Canadian newspaper publishers scrambling to get their news online face a stark reality - more than half of their readers still rely on printing presses and newsprint for their daily news hit.
A study by the Newspaper Audience Databank examined stats from 62 Canadian weekly and daily newspapers and found that 58 per cent of readers only read print and that print readership has held steady over the last several years.
The study underlines the challenge facing the publishers, who are trying to monetize web traffic while not alienating their core base of readers who are far more profitable. A recent Pew Research Center's Project for Excellence in Journalism study found that for every $1 they are gaining in online advertising, they are losing $7 in the printed editions.
Yet only 9 per cent of Canadian readers surveyed relied solely on the Internet for news, and 78 per cent said they typically read both print and online editions.
And while advertisers increasingly focus on how much time online readers spend on a site because it affects how likely they are to notice their products, the study shows that readers were far more engaged with printed newspapers where they spent nearly twice as much time reading than they would online.
In Toronto, for example, a reader spends 211 minutes a week with a paper and only 46 minutes on news websites.
When they do read online, 68 per cent Canadians are still most likely to do so with a computers. Only 3 per cent reported using a smartphone (the remaining 29 per cent used both).
"While computers are still the primary means to access news, access via other devices continues to grow, particularly in the younger age groups," the report stated.
The report showed the Globe and Mail's weekday newspaper readership rose 5 per cent year-over-year to 992,000, including a 24-per-cent increase in Vancouver, and 3 per cent in Toronto. Saturday readership is up 3 per cent to 1,101,000. NADbank also showed a jump for traffic at globeandmail.com, increasing by 13 per cent to 1,494,000 average weekly readers.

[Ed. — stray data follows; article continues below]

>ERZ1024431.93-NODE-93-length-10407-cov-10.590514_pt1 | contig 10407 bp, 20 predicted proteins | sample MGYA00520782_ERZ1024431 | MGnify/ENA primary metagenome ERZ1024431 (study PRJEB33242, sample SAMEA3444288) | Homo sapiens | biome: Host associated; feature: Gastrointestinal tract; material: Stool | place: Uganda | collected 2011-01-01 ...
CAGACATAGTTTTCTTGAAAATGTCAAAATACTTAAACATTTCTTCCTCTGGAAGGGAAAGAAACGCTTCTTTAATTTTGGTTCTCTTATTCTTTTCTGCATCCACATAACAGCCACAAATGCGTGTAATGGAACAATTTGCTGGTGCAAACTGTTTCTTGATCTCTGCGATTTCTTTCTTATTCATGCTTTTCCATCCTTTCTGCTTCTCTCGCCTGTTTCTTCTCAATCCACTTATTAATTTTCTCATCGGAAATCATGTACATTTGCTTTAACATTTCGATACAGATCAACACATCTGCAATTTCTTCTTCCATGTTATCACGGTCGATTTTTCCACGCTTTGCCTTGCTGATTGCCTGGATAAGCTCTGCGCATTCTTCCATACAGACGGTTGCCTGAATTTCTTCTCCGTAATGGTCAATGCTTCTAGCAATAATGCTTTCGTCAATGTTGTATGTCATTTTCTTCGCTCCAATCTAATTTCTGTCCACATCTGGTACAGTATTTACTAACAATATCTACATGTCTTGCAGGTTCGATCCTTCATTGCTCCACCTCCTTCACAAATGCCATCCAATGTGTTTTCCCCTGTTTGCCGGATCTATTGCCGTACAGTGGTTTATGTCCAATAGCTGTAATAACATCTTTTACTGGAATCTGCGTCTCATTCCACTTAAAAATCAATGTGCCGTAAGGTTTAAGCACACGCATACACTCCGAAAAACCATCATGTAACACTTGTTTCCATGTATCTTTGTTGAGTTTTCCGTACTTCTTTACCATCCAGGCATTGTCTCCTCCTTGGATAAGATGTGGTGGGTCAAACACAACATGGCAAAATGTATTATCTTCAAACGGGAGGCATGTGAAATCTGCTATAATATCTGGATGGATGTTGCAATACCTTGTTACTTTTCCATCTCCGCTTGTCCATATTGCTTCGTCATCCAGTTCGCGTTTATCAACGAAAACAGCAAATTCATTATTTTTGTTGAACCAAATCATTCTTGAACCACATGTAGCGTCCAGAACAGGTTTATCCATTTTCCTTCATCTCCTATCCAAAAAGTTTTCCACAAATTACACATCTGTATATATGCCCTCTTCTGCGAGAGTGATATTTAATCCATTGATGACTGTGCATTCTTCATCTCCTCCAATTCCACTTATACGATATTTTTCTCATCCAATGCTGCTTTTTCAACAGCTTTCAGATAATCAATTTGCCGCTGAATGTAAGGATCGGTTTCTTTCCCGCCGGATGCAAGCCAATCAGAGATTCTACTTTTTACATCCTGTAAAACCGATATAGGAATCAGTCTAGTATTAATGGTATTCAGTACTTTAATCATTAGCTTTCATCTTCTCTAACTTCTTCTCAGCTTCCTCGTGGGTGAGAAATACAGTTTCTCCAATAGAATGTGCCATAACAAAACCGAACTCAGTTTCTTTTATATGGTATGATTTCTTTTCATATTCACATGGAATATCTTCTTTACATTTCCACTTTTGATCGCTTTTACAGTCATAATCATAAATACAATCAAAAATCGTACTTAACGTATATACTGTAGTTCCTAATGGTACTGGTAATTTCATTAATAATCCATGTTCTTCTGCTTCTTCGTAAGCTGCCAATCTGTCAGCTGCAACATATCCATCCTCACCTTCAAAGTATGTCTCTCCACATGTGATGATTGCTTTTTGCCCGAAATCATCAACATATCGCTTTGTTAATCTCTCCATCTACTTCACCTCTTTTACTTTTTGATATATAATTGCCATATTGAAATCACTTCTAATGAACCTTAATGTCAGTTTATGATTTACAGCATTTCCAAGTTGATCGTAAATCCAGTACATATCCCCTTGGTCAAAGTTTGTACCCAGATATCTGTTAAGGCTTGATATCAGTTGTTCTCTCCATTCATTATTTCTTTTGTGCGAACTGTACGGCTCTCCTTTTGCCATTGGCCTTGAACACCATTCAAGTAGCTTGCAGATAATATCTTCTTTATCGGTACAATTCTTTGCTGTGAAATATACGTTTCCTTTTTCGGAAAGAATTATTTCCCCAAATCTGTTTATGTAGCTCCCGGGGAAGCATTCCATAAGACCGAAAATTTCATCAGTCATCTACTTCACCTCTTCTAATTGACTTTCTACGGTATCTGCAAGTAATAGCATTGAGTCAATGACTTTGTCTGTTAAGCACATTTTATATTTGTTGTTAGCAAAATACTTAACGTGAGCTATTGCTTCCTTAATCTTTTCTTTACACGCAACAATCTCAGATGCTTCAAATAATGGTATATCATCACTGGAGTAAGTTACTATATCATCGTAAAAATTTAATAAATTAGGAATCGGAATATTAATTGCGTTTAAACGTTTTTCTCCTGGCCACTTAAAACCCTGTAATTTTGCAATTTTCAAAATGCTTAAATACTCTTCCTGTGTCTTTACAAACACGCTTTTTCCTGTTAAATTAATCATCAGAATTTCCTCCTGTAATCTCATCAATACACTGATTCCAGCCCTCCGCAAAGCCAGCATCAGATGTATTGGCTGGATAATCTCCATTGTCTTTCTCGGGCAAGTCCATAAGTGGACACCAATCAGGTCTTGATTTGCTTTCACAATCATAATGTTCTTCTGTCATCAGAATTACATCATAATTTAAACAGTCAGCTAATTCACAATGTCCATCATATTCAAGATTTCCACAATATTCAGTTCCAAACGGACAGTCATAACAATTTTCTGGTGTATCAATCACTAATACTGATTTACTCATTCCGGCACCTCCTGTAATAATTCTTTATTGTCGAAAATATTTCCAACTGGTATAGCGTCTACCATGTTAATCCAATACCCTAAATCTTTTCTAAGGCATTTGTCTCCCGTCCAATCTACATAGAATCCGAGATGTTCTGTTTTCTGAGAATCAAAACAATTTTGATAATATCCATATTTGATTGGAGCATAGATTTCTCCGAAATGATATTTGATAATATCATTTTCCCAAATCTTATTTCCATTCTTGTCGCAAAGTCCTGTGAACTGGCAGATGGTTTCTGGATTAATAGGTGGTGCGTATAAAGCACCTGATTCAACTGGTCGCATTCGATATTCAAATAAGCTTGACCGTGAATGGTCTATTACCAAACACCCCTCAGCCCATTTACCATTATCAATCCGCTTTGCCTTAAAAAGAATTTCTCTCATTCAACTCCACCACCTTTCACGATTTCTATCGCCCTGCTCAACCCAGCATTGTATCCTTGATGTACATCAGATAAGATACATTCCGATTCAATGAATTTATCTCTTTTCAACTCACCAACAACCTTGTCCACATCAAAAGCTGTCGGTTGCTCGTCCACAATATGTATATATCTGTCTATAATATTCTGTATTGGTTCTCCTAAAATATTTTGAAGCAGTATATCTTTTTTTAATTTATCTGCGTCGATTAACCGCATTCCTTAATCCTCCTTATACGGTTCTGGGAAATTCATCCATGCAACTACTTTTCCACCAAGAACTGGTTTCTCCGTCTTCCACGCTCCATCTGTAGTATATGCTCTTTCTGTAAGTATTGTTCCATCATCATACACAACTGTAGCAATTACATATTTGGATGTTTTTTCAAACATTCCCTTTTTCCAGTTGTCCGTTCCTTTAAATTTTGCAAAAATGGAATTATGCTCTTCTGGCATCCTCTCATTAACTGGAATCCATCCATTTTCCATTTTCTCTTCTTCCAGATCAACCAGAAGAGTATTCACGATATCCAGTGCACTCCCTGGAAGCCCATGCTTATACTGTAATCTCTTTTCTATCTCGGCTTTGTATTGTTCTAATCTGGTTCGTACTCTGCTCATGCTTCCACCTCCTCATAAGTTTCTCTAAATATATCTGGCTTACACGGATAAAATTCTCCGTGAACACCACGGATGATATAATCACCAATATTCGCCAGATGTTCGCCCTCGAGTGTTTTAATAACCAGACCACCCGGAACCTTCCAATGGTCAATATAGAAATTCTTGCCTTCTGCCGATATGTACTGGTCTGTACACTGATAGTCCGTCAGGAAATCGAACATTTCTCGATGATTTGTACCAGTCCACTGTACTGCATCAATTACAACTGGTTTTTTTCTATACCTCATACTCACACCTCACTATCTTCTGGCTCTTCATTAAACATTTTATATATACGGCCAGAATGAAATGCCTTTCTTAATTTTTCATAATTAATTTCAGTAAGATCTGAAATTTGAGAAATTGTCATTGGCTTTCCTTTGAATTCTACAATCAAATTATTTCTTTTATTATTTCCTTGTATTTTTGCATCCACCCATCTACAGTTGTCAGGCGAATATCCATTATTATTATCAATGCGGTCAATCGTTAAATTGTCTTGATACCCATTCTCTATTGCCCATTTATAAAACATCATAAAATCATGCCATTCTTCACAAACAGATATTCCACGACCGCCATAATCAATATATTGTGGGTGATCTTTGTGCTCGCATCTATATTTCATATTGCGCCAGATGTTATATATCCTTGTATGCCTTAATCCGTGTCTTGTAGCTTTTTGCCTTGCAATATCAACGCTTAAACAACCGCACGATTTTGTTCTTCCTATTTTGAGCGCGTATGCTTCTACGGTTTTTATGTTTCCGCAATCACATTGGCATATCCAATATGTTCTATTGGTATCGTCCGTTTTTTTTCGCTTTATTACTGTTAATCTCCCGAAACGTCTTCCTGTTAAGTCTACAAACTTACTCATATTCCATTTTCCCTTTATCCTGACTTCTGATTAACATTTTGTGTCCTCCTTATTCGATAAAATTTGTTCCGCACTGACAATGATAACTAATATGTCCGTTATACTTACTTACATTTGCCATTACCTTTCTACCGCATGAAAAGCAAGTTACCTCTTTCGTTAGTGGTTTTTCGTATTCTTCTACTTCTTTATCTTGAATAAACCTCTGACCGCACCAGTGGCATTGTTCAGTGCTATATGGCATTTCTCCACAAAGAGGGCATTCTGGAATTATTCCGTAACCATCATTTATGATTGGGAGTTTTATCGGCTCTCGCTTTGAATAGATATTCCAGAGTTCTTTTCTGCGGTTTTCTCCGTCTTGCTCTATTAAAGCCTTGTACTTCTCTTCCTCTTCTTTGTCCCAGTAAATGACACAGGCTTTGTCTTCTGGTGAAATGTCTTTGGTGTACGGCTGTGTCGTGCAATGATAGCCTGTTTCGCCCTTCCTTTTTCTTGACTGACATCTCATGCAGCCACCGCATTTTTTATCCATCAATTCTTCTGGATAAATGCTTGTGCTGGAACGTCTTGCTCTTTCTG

The report also found:
* Canada's mostly engaged news consumer, statistically speaking, is a white-collar-working-employee-managing-university-educated- baby-boomer woman
* 64% of those over 65 regularly read a weekday paper (or online). That number drops to 41 per cent for 18-25.
* Total Canadian news readership (includes online) slipped from 84% in 2001 to 77% in 2011.
* In 1986, 66% of Canadian respondents reported having read news the day prior. In 2011, that number is 46%.
* "Readership for adults 18-34 is more quickly migrating to websites than for adults 35+
* Increase in readership on newspaper websites continues to drive readership to printed editions and offset the general decline in print readership.
* Printed editions continue to be the most popular format with Canadians.
* Readership of free dailies remains stable and popular, but reach remains lower than for paid dailies.
* Decline in weekend readership continues; Saturday seems to have stabilized, Sunday paper readership continues to decline in conjunction with a reduction in the number of Sunday newspapers available."
With younger readers heading for online news, papers are anxiously exploring new revenue models such as the metered paywall employed by the New York Times. But the Pew study of U.S. papers blamed "cultural inertia" for an industry-wide inability to seize new revenue opportunities. The industry is caught in a trap, the report stated, where declining print revenues provide most of the money but digital revenue is the only category seeing growth.
It's reflected in their sales forces – where print ad reps outnumber digital ad reps three-to-one.
"The shift to replace losses in print ad revenue with new digital revenue is taking longer and proving more difficult than executives want and at the current rate most newspapers continue to contract with alarming speed," the report stated, adding that the executives they interviewed considered replacing print revenue an "existential" issue.
The biggest challenge, the report stated, is that managers are convinced print will eventually return to its former glory.
"Newspaper executives described an industry still caught between the gravitational pull of the legacy tradition and the need to chart a faster digital course," the report stated. "A number of them worried that their companies simply had too many people – whether it be in the newsroom, the boardroom or on the sales staff – who were too attached to the old way of doing things."